Spring sees the release of two conceptual Magnetic Fields albums: the electro-pop escape of Holiday on Feel Good All Over and the electro-country salute to the open road, The Charm of the Highway Strip on Merge. Charm of the Highway Strip would finish the year highly ranked on magazine and critics best-of lists.


Merge reissues Distant Plastic Trees and The Wayward Bus as a single CD in January.

In spring, Merritt rolls out the 6ths for his major label debut on London Records. With joke title conceived to be a lisper's tongue-twister, Wasps' Nests features 14 alternative rock vocalists, including Luna's Dean Wareham and Helium's Mary Timony. Merritt sings one song, too. Barbara Manning's track, "San Deigo Zoo," is featured on the Gap's in-store music tape for May, which gives the song heavy rotation in clothing stores across North America, but Merritt continues to elude fame.

Magnetic Fields release Get Lost on Merge in October. The album features the wall-of-sound epics listeners have come to expect from Merritt, but Get Lost also showcases some quieter, acoustic numbers, too.

Perhaps explaining Magnetic Fields' disappearance from radar around this time, Merritt begins a second career as a rock critic, writing reviews and interviews for NYC-based alternative weeklyTime Out . He has since contributed fiction and non-fiction to magazines ranging from Raygun and Gay Times to zines XXX Fruit andChick Factor .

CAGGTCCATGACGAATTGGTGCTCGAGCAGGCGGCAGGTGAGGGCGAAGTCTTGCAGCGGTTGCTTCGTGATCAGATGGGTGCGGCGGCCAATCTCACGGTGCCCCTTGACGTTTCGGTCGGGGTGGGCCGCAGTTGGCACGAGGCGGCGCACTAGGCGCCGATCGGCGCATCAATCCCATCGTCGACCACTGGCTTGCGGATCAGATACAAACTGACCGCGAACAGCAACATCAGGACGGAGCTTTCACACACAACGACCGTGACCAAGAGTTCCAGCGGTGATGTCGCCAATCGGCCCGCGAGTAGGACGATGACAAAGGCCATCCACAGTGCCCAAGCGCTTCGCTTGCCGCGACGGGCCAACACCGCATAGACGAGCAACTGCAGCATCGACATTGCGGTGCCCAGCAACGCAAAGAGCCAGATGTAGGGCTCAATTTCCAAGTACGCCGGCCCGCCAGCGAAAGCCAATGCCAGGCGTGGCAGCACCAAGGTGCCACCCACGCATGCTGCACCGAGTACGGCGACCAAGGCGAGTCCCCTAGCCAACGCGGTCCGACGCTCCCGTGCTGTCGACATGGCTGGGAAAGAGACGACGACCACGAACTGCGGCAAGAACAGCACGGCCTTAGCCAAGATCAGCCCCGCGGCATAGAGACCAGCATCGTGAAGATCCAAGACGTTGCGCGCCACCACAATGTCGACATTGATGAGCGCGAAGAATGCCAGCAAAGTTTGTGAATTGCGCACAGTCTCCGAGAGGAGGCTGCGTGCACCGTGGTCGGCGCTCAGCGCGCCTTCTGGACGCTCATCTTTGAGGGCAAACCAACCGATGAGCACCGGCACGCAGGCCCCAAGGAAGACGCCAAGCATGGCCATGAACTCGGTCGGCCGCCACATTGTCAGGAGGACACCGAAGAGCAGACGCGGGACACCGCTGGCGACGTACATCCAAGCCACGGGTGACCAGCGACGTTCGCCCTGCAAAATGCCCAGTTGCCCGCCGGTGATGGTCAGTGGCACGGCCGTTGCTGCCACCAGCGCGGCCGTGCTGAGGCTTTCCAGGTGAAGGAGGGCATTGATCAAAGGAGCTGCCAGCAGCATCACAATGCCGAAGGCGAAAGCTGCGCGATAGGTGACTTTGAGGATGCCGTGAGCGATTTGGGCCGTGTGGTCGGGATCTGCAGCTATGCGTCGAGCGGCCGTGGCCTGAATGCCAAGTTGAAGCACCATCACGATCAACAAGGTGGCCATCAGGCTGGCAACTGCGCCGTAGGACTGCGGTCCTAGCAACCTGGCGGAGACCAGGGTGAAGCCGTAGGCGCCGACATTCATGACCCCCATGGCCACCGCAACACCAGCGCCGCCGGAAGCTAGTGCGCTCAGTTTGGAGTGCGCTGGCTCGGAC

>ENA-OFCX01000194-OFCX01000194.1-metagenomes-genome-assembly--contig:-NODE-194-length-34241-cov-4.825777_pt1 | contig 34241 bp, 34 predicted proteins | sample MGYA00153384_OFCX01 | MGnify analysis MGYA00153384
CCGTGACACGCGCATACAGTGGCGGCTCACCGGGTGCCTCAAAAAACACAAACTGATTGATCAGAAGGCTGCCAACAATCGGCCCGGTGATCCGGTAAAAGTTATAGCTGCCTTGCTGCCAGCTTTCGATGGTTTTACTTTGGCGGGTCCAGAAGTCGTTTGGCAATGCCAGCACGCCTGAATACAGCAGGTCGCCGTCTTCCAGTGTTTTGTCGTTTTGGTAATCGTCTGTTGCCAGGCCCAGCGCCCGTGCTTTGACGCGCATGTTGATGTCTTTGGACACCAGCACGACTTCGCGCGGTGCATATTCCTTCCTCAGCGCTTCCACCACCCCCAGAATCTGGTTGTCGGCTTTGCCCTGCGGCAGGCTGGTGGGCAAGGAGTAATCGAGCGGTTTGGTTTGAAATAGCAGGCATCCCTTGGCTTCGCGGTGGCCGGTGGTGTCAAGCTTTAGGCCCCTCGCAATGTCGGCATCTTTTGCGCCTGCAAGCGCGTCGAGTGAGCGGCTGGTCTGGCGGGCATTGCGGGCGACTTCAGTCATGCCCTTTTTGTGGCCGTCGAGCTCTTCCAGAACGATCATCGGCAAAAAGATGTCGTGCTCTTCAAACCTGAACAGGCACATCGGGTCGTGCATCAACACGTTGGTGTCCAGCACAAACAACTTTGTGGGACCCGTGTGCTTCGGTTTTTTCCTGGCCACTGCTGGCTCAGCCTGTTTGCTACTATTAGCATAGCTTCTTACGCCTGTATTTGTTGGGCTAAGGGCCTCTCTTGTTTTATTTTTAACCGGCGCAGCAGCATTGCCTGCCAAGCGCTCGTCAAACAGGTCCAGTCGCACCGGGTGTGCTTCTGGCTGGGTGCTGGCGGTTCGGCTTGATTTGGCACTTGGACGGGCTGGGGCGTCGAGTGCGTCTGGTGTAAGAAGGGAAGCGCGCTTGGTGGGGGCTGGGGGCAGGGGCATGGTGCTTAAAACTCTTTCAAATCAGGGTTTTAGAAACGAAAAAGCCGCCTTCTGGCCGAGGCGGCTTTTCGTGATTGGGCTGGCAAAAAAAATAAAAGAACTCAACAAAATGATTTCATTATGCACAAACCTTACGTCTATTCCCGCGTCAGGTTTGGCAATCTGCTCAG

Merritt's other two projects emerge. Merge releasesThe New Despair , an EP by Merritt's one-man band the Gothic Archies. A droll seven-song collection of grimly fiendish pop tracks, such as "The Abandoned Castle of My Soul" and "It's Useless to Struggle," the EP is more side-splitting than spooky.

The Future Bible Heroes are revealed by Rykodisc's Slow River imprint. Merritt is joined by Ewen and Gonson, who shares vocal duties with Merritt. Less ambitious than recent Magnetic Fields records, Memories of Love is an electro-pop disc that seeks to show love really is the flip side of hate. Call it ten songs about lust and contempt.


In January, Merge reissues Holiday and The House of Tomorrow EP in anticipation of the release of Merritt's ambitious 69 Songs collection. Originally conceived as a live musical revue to be performed with a rotating cast of singers in the plush piano bars and cabarets of New York City, Merritt instead turned 69 Songs into a three record collection. Merritt enlisted the help of four singers, Gonson, Shirley Simms, Dudley Klute and L.D. Beghtol, who perform six songs each, leaving the songwriter to deadpan his way through the remaining 45. The sound ranges from bubblegum to experimental music, touching on most major musical genres of the 20th century. Merritt hopes eventually the songs will be performed as a complete musical revue.

The Future

A new 6ths record is ready to roll once the business of what label is going to release the album is resolved. Both London and Merge are expressing interest in the album, which Merritt has dubbedHyacinths and Thistles . Neither label seems concerned about being exposed to potential lawsuits from record buyers whose tongues have been put in traction after they attempted to order the record by name. Hyacinths and Thistles by the 6ths - say that five times fast.